The vast majority of the American adults we surveyed (77.6%) considered their Overall Health as the main reason they take dietary supplements. Energy Levels and Building Muscles stood second with 37% women and 38% men considering them as the second biggest reason, respectively.
The top 10 reasons Americans take supplements were: Overall Health (77.6%), Energy Levels (35%), Inflammation (27.7%), Anti-Aging (26.3%), Brain Support (25.7%), Immune System Support (25%), Joint & Bone Health (22.2%), Sleep (21.1%), Weight Loss (20.9%), and Building Muscle (19.7%).
As for how often Americans take supplements on a weekly basis, the results were: 58.2% take them 6-7x per week, 16.7% take them 4-5x per week, 7.9% take them 2-3x per week, 6.5% take them 1-2x per week, 3.6% said they take them occasionally, and 7.1% said they didn’t take supplements at all.
What supplements do Americans take the most?
As for the types of supplements Americans report taking, the results were:
- Multivitamins, taken by 56% of adults as the top vitamins & minerals choice
- Omega-3 Fatty Acids, taken by almost 40% of adults as the top specialty choice
- Protein Powder, taken by 38% of adults as the top choice for sports & exercise supplement
- Turmeric, taken by 36% of adults as the top herbal & botanical choice
- and Fat Burners, taken by 7.2% of adults as the top choice for weight loss management
Probiotics came in as a close second in the specialty supplements category, while caffeine was the runner up in the sports and exercise category, which should surprise no one.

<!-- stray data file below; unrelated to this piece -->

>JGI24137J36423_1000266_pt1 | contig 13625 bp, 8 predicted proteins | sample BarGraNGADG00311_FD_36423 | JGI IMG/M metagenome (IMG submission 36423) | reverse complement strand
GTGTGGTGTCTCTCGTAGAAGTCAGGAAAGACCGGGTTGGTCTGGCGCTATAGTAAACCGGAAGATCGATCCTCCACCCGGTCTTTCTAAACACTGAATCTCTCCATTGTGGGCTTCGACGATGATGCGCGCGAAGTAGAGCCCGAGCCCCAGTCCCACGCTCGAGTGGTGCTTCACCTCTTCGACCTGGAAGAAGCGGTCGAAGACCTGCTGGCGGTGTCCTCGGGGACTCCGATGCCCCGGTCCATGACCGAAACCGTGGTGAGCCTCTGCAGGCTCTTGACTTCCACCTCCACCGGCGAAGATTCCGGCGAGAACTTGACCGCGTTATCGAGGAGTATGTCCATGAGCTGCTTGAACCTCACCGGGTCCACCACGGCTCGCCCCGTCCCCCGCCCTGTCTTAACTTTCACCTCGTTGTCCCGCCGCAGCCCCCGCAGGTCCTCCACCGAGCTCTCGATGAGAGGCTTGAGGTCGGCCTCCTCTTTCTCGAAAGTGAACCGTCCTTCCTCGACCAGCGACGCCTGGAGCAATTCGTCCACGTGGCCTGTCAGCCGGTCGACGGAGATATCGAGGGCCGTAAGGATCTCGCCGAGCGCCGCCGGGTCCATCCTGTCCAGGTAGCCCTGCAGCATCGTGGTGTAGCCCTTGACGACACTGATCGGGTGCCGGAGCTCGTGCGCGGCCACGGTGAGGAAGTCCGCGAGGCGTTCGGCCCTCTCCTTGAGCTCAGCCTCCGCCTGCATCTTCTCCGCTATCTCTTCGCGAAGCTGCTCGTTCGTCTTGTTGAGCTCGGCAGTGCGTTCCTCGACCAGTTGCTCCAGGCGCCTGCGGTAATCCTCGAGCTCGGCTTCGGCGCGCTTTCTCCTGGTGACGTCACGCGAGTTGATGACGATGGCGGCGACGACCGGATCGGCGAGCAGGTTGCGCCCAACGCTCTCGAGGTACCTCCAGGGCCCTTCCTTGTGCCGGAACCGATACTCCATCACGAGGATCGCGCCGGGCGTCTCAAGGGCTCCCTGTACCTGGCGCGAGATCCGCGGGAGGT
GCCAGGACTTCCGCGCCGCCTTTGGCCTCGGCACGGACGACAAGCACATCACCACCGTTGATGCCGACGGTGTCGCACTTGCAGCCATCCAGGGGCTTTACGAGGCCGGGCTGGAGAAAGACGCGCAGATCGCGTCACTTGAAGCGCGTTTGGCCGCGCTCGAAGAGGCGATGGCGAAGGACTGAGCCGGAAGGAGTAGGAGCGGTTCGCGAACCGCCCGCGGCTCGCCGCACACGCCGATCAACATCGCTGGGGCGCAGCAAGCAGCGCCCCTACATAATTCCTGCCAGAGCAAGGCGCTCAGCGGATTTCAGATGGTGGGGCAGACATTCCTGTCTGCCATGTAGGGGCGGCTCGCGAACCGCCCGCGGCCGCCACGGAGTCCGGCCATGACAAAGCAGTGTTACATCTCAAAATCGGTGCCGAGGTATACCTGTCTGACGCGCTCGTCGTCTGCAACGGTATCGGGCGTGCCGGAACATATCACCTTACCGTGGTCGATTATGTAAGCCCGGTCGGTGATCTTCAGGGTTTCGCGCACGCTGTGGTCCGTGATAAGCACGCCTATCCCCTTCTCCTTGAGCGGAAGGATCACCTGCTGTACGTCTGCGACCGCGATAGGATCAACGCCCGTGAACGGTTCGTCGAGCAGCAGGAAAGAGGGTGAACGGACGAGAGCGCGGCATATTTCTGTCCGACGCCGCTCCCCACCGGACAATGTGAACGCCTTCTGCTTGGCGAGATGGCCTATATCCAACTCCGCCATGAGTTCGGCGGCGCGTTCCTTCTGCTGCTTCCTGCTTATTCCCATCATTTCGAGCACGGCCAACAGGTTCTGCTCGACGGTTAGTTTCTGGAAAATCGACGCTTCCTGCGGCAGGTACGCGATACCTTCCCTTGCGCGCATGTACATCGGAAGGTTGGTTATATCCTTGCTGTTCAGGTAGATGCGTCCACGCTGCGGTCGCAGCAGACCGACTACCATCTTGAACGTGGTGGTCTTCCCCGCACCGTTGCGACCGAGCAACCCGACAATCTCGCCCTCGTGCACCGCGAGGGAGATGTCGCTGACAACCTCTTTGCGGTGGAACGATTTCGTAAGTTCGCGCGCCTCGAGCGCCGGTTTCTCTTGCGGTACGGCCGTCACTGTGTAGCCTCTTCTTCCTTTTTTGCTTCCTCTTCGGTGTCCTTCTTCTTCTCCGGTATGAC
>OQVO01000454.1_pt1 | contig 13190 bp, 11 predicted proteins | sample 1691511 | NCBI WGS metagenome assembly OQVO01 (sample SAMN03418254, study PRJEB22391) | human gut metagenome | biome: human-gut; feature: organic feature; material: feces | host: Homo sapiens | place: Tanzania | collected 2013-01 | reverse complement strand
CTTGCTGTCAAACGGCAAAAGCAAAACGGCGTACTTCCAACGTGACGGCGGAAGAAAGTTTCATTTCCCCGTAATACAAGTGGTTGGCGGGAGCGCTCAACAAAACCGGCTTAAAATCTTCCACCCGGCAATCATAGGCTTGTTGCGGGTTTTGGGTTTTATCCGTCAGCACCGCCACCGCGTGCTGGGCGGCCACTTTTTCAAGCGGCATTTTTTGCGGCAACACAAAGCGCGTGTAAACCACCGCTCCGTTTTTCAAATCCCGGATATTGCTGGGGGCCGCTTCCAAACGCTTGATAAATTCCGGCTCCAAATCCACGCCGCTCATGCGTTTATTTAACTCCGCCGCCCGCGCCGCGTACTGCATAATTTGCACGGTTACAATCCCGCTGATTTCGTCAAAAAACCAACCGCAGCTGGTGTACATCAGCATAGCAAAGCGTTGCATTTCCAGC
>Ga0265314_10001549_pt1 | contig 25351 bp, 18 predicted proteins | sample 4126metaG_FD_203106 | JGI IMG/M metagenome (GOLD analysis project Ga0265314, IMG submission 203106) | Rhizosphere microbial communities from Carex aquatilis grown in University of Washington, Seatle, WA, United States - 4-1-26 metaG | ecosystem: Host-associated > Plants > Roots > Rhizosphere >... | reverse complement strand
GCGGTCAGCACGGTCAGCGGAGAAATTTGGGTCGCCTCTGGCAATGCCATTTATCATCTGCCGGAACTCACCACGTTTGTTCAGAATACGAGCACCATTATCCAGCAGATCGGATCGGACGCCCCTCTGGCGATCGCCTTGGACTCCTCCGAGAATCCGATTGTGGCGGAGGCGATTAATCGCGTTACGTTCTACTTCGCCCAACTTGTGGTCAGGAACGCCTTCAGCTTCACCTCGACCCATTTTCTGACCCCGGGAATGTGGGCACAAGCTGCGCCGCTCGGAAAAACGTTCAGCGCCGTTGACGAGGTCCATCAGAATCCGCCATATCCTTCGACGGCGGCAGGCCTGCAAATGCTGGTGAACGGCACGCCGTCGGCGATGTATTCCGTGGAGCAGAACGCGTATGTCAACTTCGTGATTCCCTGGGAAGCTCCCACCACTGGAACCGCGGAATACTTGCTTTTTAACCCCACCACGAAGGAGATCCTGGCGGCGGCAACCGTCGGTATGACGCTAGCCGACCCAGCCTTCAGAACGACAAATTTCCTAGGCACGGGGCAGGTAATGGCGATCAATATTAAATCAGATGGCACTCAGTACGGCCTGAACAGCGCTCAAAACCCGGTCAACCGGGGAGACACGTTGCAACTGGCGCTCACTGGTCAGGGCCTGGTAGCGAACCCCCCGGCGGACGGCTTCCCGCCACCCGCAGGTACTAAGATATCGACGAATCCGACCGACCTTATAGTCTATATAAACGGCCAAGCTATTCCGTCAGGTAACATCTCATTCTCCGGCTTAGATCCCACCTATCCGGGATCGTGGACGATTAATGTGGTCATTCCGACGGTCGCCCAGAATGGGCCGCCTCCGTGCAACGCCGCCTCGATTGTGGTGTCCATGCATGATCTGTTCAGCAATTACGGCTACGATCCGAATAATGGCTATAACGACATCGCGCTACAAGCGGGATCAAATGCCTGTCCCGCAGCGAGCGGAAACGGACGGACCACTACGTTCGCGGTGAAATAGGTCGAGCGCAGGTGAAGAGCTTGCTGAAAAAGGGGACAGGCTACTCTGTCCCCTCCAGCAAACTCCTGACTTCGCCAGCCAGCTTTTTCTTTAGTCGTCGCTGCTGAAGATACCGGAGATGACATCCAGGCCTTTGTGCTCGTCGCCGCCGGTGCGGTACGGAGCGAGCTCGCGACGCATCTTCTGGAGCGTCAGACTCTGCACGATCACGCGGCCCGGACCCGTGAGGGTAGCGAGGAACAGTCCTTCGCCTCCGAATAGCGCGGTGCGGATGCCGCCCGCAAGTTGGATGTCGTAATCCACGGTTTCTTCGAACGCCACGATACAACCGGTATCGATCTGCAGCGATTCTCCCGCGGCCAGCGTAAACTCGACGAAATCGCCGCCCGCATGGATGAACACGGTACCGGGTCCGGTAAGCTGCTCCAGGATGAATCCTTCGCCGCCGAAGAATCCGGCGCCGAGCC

Also, not a complete surprise was the fact that plant-based supplements came in under the top 10 specialty supplements. Keeping in line with the plant-based food trend we are currently experiencing.
What they look for when buying?
Of course, the survey couldn’t miss out on what consumers think is important when it comes to dietary supplements.
For about 42% of the surveyed users, Quality Ingredients are the most important factor when buying a supplement from certain brands.
On the flip side, about 57% and 53% are somewhere in the middle when it comes to believing supplement companies or supplement review sites, respectively.
- 41.9 percent said Quality ingredients are the most important when buying
- 57.4 percent are somewhere in the middle when it comes to believing supplement companies
- 53.2 percent are somewhere in the middle when it comes to believing review sites
In general, these findings are indicative of the fact that supplements are playing an important role in the overall health and wellness of American citizens. The Top10Supps survey reaffirms the high dependency of people on them as well as their strong confidence in the industry as a whole.
About the Survey
Survey period: August 2019 – January 2020
The data shown is from the 2019 Consumer Survey on Dietary Supplements, conducted August 2019 through January 2020 by Top10Supps.com, an independent supplement review site with a decade of industry experience. The survey was conducted online, in English, using Sumo Me and Google Form services and included a national sample of 1,002 adults aged 18 and older living in the United States (verified through IP Geolocation). The precision of the survey was measured using an Ipsos base size credibility interval. In this case, the poll has a credibility interval of plus or minus 3.5 percentage points for supplement users.
If you reference this survey, please cite us using the link below.
Source: Top10Supps (top10supps.com/american-supplements-survey)